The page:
In our April WebDebate, we discussed Education Diplomacy, which could be described as the use of diplomacy to further education as a driver for development. We asked: What is Education Diplomacy? Is it still diplomacy? What are the approaches to Education Diplomacy? What knowledge and skills does it require?
The panellists were Dr Katharina Höne, Ms Yvette Gatilao Murphy and Ms Phoebe Farag Mikhail. Höne is DiploFoundation’s researcher and lecturer, and she works on Education Diplomacy in co-operation with the Association for Childhood Education International (ACEI), the Institute for Education Diplomacy, and DiploFoundation. Her work has resulted in a number of policy papers and a highly-interactive online course. Gatilao Murphy is Director of Global Advocacy at the Association for Childhood Education International (ACEI) and also serves as Director of the Center for Education Diplomacy. Her experience includes bilingual education, advocacy, professional development, programme development, and working in the private sector. Farag is a consultant in international education, development, and human rights. She currently consults with the Association for Childhood Education International (ACEI) to develop the concept of Education Diplomacy further, and has also worked with key organisations in the education field, such as the Global Partnership for Education, Plan International, and Amnesty International.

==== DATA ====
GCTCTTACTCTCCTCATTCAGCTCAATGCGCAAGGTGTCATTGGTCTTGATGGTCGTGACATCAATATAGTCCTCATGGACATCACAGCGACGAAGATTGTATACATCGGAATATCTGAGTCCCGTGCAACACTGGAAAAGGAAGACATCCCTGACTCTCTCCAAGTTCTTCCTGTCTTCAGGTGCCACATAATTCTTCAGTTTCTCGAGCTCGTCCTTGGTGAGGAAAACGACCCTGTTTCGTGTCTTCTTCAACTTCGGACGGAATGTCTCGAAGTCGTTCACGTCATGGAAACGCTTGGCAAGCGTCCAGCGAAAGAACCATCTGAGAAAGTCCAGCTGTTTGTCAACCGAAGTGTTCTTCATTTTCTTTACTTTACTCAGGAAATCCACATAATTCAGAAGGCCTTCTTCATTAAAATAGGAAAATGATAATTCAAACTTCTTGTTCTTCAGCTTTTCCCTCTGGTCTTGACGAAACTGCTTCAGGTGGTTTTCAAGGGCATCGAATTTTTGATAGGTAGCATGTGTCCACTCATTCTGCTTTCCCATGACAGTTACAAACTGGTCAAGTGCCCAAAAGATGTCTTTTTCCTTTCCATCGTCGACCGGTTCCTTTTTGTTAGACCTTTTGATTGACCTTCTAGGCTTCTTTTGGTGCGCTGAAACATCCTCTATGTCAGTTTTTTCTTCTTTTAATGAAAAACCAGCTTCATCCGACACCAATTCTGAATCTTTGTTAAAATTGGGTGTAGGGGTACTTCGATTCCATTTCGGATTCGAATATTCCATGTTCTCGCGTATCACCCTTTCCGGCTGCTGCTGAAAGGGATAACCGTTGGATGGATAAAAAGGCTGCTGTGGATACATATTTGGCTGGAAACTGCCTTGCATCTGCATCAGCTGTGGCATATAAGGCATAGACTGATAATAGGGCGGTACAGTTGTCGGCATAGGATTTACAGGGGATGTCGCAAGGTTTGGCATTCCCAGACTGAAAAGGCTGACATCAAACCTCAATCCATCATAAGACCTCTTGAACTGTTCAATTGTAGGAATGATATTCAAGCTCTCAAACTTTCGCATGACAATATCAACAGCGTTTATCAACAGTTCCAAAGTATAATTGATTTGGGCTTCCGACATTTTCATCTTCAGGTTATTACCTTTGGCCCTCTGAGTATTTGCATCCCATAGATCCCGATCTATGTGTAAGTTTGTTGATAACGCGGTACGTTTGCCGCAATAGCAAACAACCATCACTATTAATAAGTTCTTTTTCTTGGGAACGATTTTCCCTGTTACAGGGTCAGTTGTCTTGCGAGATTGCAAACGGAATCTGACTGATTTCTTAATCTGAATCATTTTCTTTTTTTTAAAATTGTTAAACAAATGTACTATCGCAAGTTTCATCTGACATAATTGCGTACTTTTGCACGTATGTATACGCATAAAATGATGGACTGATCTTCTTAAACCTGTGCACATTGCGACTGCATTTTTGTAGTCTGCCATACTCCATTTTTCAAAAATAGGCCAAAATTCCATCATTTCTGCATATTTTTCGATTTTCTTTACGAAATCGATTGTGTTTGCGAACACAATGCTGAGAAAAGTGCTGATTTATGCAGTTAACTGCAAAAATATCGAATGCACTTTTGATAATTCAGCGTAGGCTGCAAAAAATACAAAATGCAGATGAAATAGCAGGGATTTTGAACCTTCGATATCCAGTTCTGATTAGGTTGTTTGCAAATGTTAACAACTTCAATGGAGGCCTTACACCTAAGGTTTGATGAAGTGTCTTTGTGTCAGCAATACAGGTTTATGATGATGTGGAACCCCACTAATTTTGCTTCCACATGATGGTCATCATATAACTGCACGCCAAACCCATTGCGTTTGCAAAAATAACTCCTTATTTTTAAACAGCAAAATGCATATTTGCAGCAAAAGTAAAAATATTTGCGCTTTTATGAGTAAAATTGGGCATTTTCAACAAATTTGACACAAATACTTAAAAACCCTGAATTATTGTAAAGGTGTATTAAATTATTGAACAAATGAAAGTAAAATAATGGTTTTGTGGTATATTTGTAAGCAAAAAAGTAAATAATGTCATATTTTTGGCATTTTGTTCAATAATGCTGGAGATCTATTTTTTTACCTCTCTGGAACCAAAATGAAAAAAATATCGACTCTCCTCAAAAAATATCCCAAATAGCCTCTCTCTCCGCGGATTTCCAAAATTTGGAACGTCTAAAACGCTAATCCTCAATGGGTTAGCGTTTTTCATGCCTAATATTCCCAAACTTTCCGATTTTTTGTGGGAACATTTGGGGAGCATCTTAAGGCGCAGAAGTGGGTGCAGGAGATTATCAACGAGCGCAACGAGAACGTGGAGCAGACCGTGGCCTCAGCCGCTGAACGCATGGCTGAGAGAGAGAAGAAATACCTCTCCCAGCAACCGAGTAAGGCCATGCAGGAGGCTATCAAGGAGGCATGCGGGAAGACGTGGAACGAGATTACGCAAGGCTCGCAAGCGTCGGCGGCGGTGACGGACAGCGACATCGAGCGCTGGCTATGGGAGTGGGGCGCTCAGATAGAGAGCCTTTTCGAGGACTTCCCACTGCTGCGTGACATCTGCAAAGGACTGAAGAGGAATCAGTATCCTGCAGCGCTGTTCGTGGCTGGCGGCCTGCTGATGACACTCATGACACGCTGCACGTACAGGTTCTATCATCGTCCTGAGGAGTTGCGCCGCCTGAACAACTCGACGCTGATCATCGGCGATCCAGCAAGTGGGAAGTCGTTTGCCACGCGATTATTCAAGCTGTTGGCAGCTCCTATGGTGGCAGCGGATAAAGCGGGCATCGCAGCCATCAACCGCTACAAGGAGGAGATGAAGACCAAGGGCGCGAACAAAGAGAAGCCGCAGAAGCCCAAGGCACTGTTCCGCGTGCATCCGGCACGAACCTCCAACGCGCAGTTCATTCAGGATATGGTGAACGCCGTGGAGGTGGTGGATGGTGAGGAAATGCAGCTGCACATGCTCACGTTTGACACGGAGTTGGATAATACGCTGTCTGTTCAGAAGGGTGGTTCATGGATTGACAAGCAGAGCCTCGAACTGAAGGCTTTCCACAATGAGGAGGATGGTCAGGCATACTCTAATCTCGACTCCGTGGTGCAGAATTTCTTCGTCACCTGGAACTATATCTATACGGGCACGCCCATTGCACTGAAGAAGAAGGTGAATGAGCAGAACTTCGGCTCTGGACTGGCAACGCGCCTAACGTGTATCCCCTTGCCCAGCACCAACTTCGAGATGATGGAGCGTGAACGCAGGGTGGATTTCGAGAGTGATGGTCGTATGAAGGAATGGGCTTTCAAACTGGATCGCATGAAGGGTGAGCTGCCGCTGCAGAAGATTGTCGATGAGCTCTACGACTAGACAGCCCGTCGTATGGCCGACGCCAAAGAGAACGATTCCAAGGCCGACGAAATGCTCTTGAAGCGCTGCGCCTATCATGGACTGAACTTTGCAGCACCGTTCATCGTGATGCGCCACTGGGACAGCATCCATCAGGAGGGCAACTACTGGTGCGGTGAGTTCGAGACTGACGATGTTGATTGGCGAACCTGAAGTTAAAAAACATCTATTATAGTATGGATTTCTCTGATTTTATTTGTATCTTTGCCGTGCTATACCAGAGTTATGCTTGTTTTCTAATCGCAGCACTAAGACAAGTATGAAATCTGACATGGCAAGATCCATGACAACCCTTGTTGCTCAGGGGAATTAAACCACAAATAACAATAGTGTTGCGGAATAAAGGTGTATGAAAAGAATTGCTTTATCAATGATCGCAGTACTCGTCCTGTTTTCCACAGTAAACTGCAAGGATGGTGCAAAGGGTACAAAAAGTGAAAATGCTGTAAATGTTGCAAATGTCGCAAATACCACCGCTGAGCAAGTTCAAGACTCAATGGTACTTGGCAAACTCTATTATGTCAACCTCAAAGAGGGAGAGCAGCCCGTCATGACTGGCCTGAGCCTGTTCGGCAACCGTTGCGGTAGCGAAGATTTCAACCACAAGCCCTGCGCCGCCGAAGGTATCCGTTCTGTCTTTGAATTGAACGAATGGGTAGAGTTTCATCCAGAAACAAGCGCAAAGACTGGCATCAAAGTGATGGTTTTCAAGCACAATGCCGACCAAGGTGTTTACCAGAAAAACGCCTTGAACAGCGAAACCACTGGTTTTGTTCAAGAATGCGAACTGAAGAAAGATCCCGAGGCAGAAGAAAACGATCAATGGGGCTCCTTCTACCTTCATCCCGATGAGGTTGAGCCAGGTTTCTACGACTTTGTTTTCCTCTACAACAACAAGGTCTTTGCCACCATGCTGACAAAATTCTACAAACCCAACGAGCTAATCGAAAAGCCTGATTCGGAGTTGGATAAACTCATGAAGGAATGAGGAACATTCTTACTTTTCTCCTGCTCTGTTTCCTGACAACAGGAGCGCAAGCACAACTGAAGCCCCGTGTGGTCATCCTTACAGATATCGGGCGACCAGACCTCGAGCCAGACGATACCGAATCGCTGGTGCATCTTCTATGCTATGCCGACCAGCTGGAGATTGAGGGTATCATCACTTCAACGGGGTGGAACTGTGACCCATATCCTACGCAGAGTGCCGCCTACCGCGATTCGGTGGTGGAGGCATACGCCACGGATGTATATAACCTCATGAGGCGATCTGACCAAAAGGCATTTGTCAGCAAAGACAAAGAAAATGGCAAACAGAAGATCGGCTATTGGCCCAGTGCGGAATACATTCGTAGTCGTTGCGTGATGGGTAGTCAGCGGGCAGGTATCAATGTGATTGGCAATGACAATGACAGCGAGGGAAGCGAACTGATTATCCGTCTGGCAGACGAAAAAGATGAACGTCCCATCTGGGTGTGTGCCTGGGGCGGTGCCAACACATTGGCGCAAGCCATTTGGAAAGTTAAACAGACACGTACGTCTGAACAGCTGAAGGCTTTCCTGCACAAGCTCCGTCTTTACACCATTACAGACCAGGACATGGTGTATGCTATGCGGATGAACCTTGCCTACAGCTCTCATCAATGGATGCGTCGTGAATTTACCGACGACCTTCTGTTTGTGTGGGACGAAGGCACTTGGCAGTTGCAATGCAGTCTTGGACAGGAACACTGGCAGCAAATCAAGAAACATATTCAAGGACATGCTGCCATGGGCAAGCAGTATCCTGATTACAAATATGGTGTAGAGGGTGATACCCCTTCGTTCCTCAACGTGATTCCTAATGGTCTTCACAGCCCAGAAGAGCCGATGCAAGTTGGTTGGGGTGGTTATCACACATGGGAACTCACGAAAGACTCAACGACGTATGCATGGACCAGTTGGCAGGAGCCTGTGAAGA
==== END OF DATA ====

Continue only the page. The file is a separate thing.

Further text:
Giving an introduction to the concept of Education Diplomacy, Höne provided examples such as the work of UNSECO, negotiations as part of the WTO’s General Agreement on Tariffs and Trade, the EU Bologna process, and the ASEAN Education Ministers Meeting. She defined Education Diplomacy as ‘the pursuit of context-specific education goals using negotiation and other diplomatic skills to negotiate across regional and or national boundaries or with local communities responsible for education delivery.’ She argued that the practice of Education Diplomacy can encompass interactions with multiple actors at multiple levels that aim to shape a positive policy environment for education and manage issues of education on a local, bilateral, regional, or global level. She highlighted two approaches to Education Diplomacy: an instrumental approach, which focuses on promoting state-centric interests, and a normative approach, which promotes human rights, advances individual’s lives and focuses on human progress. She described Education Diplomacy as ‘new diplomacy’, because Education Diplomacy encompasses new, non-traditional actors, new topics, and new forms of interaction. Höne concluded by highlighting that Sustainable Goal 4, which is a very ambitious goal, can only be achieved by including a large number of actors, which Education Diplomacy promotes.